Cohen ME, Liu Y, Ko CY, Hall BL. Improved surgical outcomes for ACS NSQIP hospitals over time: evaluation of hospital cohorts with up to 8 years of participation. Ann Surg. 2016;263(2):267–73.CrossRefPubMedGoogle Scholar
  13. 13.
    Mann NC, Guice K, Cassidy L, Wright D, Koury J. Are statewide trauma registries comparable? Reaching for a national trauma dataset. Acad Emerg Med Off J Soc Acad Emerg Med. 2006;13(9):946–53.CrossRefGoogle Scholar
  14. 14.
    What Is the NTDS? 2017; https://www.facs.org/quality-programs/trauma/ntdb/ntds/about-ntds. Accessed Jan 22 2018.
  15. 15.
    •• Shafi S, Nathens AB, Parks J, Cryer HM, Fildes JJ, Gentilello LM. Trauma quality improvement using risk-adjusted outcomes. J Trauma. 2008;64(3):599–604. discussion 604–596. This citation highlights the variation in outcomes in ACS verified trauma centers, suggesting that the process of verification alone to confirm structures and processes of care does not assure consistent outcome. CrossRefPubMedGoogle Scholar
  16. 16.
    Hemmila MR, Nathens AB, Shafi S, Calland JF, Clark DE, Cryer HG, et al. The Trauma Quality Improvement Program: pilot study and initial demonstration of feasibility. J Trauma. 2010;68(2):253–62.CrossRefPubMedGoogle Scholar
  17. 17.
    • Hemmila MR, Cain-Nielsen AH, Wahl WL, Vander Kolk WE, Jakubus JL, Mikhail JN, et al. Regional collaborative quality improvement for trauma reduces complications and costs. J Trauma Acute Care Surg. 2015;78(1):78–87. This citation provides insights into the impact of a regional collaborative on accelerating performance improvement related to trauma. CrossRefPubMedGoogle Scholar
  18. 18.
    National Trauma Data Standard Data Dictionary. 2018; https://www.facs.org/quality-programs/trauma/ntdb/ntds/data-dictionary. Accessed December 27th 2017.
  19. 19.
    Kilgo PD, Osler TM, Meredith W. The worst injury predicts mortality outcome the best: rethinking the role of multiple injuries in trauma outcome scoring. J Trauma. 2003;55(4):599–606. discussion 606–597CrossRefPubMedGoogle Scholar
  20. 20.
    Haider AH, Saleem T, Leow JJ, Villegas CV, Kisat M, Schneider EB, et al. Influence of the National Trauma Data Bank on the study of trauma outcomes: is it time to set research best practices to further enhance its impact? J Am Coll Surg. 2012;214(5):756–68.CrossRefPubMedPubMedCentralGoogle Scholar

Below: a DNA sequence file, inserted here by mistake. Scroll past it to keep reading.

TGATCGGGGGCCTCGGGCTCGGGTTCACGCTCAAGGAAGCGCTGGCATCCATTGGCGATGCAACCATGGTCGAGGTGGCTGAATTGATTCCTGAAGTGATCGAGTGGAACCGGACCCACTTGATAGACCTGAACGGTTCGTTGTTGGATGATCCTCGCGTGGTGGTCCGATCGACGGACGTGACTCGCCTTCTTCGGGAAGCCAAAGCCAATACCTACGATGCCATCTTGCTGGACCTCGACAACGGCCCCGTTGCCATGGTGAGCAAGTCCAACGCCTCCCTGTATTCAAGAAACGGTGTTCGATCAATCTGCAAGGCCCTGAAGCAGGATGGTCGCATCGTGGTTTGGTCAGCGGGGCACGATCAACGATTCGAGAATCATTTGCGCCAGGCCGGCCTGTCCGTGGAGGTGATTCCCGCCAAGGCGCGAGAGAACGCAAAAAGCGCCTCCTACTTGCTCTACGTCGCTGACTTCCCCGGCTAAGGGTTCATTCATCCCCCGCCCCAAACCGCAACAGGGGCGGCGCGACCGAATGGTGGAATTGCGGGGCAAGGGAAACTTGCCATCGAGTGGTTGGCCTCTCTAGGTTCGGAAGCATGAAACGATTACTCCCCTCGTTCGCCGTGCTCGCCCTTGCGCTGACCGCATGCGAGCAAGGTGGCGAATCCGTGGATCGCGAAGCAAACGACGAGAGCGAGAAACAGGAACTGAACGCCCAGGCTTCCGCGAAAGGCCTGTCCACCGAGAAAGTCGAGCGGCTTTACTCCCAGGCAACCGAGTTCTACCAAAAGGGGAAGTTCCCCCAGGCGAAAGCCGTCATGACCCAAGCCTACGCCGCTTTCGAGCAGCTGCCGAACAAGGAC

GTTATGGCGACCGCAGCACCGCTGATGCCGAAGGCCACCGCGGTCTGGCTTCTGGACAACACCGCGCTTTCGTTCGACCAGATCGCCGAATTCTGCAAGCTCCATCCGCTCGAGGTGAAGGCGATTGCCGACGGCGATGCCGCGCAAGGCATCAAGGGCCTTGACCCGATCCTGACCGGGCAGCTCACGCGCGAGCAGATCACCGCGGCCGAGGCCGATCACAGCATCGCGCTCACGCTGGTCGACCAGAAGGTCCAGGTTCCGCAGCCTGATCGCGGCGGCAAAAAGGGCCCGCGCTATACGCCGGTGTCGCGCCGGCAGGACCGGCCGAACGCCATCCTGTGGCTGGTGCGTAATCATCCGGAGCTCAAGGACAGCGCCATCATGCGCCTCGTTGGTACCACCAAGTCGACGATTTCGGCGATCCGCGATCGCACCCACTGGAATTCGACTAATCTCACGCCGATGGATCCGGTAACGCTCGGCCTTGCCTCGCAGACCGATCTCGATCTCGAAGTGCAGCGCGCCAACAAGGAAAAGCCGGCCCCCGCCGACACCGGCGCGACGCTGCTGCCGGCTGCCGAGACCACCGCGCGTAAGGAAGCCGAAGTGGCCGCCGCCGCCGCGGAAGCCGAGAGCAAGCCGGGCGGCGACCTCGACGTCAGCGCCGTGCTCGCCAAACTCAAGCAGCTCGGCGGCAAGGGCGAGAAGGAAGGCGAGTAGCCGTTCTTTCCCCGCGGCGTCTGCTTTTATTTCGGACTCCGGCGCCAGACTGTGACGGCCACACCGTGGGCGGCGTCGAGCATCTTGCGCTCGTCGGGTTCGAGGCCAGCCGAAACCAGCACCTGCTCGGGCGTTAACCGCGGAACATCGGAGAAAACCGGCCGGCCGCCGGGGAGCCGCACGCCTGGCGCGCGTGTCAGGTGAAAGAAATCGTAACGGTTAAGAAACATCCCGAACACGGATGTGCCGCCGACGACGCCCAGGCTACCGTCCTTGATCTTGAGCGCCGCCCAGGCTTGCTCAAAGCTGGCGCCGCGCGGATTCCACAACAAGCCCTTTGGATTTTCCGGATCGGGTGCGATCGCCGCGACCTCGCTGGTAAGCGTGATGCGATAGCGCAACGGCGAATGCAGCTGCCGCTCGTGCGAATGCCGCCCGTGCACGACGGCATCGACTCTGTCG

21. 21.
    •• Newgard CD, Fildes JJ, Wu L, Hemmila MR, Burd RS, Neal M, et al. Methodology and analytic rationale for the American College of Surgeons Trauma Quality Improvement Program. J Am Coll Surg. 2013;216(1):147–57. This citation provides the methodology that supports risk adjustment for ACS TQIP. CrossRefPubMedGoogle Scholar
  22. 22.
    Hemmila MR, Jakubus JL. Trauma quality improvement. Crit Care Clin. 2017;33(1):193–212.CrossRefPubMedGoogle Scholar
  23. 23.
    Byrne JP, Nathens AB, Gomez D, Pincus D, Jenkinson RJ. Timing of femoral shaft fracture fixation following major trauma: a retrospective cohort study of United States trauma centers. PLoS Med. 2017;14(7):e1002336.CrossRefPubMedPubMedCentralGoogle Scholar
  24. 24.
    Guillamondegui OD, Gunter OL, Hines L, et al. Using the National Surgical Quality Improvement Program and the Tennessee Surgical Quality Collaborative to improve surgical outcomes. J Am Coll Surg. 2012;214(4):709–14. discussion 714–706CrossRefPubMedGoogle Scholar
  25. 25.
    Benjamin E, Recinos G, Aiolfi A, Inaba K, Demetriades D. Pharmacological thromboembolic prophylaxis in traumatic brain injuries: low molecular weight heparin is superior to unfractionated heparin. Ann Surg. 2017;266(3):463–9.CrossRefPubMedGoogle Scholar
  26. 26.
    Scarborough JE, Ingraham AM, Liepert AE, Jung HS, O'Rourke AP, Agarwal SK. Nonoperative management is as effective as immediate splenectomy for adult patients with high-grade blunt splenic injury. J Am Coll Surg. 2016;223(2):249–58.CrossRefPubMedGoogle Scholar
  27. 27.
    Using the Surgeon Specific Registry for CMS MIPS. 2017; https://www.facs.org/quality-programs/ssr/mips. Accessed January 31 2018.

Copyright information

© Springer International Publishing AG, part of Springer Nature 2018

Authors and Affiliations

  • Melissa A. Hornor
    • 1
    • 2
  • Christopher Hoeft
    • 3
  • Avery B. Nathens
    • 1
    • 3
    • 4
    • 5
    • 6
    • 7
  1. 1.Division of Research and Optimal Patient CareAmerican College of SurgeonsChicagoUSA
  2. 2.Department of SurgeryThe Ohio State University College of MedicineColumbusUSA
  3. 3.Trauma Quality Improvement ProgramAmerican College of SurgeonsChicagoUSA
  4. 4.Sunnybrook Research InstituteTorontoCanada
  5. 5.Sunnybrook Health Sciences CenterTorontoCanada
  6. 6.Department of SurgeryUniversity of TorontoTorontoCanada
  7. 7.Division of General SurgeryUniversity of TorontoTorontoCanada

Personalised recommendations